p. 54112. Regulating the governance, structures, and incentives at banks
- Iris ChiuIris ChiuProfessor of Company Law and Financial Regulation, University College London
- and Joanna WilsonJoanna WilsonLecturer in Commercial Law, University of Sussex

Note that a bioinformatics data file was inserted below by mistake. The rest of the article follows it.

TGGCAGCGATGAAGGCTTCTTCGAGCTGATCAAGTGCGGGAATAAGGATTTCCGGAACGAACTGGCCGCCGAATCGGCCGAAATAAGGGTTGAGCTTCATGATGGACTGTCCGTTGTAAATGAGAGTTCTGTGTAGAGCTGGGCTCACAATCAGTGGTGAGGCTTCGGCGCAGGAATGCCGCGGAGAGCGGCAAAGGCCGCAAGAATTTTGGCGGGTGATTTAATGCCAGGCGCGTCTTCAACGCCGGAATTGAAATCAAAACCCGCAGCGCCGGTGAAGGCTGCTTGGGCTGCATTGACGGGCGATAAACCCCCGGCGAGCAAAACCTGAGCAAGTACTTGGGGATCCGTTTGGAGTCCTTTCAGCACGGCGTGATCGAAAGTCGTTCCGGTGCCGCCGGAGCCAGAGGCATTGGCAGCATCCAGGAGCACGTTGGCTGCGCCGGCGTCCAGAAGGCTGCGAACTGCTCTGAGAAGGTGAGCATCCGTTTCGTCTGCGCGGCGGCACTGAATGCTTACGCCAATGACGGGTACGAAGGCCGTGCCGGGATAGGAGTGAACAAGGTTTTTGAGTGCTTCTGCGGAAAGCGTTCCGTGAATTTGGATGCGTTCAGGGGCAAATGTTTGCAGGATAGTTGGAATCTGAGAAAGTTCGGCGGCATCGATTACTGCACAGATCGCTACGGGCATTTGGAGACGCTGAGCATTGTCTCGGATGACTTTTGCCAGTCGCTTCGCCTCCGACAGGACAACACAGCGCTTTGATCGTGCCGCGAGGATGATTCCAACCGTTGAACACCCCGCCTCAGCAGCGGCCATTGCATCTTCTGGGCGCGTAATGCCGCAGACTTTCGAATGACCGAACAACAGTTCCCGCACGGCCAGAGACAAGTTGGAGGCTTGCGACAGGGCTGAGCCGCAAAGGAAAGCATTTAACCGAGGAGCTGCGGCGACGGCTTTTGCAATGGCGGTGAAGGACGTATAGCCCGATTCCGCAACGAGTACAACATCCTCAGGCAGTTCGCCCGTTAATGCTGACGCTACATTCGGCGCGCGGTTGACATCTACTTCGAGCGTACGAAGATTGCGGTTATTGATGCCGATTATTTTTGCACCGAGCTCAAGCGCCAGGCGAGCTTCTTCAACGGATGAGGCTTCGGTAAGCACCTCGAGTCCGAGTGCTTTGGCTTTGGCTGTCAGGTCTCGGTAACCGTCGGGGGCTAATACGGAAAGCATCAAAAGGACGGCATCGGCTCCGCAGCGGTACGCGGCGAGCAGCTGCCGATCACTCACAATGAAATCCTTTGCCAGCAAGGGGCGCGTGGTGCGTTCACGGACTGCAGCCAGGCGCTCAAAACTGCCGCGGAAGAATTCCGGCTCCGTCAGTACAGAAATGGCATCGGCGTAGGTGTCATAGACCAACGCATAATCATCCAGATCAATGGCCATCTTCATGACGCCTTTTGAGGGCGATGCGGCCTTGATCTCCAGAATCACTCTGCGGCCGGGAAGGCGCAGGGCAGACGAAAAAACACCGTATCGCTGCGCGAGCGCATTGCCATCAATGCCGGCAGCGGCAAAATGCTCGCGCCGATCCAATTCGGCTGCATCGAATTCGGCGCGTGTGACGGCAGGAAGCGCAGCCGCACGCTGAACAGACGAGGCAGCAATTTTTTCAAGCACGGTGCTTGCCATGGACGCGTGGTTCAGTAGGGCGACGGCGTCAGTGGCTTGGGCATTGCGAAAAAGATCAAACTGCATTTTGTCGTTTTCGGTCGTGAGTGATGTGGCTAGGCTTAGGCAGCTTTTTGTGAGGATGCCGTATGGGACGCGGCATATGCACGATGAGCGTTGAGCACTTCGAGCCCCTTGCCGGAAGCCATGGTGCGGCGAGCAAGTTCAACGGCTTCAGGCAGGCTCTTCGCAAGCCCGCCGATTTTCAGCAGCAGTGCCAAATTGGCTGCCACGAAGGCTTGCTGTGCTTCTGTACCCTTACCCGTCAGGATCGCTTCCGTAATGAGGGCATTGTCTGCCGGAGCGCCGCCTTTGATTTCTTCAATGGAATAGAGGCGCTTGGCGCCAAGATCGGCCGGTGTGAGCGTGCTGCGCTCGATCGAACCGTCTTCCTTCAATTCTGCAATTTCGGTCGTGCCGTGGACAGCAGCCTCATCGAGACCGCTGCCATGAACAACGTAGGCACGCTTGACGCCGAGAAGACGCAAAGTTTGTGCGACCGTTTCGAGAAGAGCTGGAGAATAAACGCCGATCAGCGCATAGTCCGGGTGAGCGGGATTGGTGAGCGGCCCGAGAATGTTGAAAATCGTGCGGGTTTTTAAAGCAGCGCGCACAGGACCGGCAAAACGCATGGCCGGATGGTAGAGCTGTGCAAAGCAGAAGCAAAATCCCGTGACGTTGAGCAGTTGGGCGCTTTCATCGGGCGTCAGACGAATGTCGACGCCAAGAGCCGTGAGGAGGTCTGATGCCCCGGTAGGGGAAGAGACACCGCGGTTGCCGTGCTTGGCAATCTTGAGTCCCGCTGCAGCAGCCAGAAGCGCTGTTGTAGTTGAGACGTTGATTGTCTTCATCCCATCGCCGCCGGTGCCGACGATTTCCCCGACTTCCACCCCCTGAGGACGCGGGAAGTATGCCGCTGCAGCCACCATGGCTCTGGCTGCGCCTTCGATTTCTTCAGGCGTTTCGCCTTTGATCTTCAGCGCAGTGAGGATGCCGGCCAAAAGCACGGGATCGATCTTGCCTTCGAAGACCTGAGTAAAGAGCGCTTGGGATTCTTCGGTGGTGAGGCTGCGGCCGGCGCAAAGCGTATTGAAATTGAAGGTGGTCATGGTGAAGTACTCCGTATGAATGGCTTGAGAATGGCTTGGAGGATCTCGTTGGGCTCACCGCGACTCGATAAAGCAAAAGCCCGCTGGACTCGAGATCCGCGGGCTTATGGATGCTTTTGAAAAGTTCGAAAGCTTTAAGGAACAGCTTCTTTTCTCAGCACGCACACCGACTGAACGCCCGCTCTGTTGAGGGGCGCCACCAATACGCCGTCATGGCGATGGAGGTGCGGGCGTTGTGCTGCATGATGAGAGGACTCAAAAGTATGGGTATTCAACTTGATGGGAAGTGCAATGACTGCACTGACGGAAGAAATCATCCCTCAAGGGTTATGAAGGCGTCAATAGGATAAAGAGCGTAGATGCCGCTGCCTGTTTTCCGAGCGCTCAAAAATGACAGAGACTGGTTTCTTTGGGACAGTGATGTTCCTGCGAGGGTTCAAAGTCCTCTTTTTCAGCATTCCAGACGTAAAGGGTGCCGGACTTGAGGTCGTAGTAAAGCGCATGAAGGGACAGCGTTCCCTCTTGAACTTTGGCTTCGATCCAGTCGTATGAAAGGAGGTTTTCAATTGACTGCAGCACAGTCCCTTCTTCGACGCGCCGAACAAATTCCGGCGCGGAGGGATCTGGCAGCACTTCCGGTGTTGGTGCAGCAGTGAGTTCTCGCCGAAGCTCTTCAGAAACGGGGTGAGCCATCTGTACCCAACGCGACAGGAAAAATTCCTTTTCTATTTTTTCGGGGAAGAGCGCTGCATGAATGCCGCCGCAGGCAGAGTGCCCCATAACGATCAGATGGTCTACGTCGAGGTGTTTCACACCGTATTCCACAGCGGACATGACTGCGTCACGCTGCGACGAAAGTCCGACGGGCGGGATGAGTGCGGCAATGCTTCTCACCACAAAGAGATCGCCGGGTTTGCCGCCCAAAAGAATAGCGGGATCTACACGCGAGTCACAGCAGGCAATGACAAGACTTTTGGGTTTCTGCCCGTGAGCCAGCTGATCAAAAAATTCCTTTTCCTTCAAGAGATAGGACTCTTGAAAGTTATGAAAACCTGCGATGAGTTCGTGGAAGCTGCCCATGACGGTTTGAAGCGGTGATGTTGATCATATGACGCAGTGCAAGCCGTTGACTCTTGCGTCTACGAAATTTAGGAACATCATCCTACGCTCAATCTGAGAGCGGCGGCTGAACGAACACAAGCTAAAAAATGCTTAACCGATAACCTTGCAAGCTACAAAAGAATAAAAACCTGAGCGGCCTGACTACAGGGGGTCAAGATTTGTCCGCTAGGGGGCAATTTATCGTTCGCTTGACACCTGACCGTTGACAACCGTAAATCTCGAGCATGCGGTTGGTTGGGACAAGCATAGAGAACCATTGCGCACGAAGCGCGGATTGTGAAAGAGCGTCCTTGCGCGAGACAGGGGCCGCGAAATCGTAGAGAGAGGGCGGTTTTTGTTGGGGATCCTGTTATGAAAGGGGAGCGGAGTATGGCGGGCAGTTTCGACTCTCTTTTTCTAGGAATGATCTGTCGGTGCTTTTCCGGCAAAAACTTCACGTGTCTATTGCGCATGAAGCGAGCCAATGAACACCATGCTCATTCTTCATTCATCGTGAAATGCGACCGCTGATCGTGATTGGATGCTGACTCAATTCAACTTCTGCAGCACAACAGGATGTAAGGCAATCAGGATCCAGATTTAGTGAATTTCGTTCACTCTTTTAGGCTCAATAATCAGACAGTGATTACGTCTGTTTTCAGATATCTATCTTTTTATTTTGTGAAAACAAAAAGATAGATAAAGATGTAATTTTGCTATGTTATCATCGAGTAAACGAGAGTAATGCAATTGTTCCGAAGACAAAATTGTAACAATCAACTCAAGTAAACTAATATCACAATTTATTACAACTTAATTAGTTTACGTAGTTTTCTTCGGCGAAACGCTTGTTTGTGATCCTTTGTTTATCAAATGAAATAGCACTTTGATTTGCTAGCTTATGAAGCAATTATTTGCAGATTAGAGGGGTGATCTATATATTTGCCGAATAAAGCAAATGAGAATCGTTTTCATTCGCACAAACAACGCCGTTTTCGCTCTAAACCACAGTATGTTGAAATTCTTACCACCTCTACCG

This chapter assesses how regulation addresses sub-optimal internal organisation and governance at banks in order to change behaviour. The Basel Committee defines the role of internal control at banks to be for three purposes: to assist in achieving profitability and performance, to ensure the reliability and integrity of financial information relating to the bank, and to assist in external compliance with regulations. Meanwhile, corporate governance may be defined as ‘a system by which companies are directed or controlled’. As a framework for determining exercise of power, decision-making, and accountability, corporate governance is important in the shaping of an overall organisational culture. The chapter also considers the regulation of bankersʼ remuneration. Although such regulation affects bankers individually, there are aspects of ‘collective’ policy in remuneration regulation that seek to control organisational freedom in giving rewards, as well as aspects that affect individual incentives.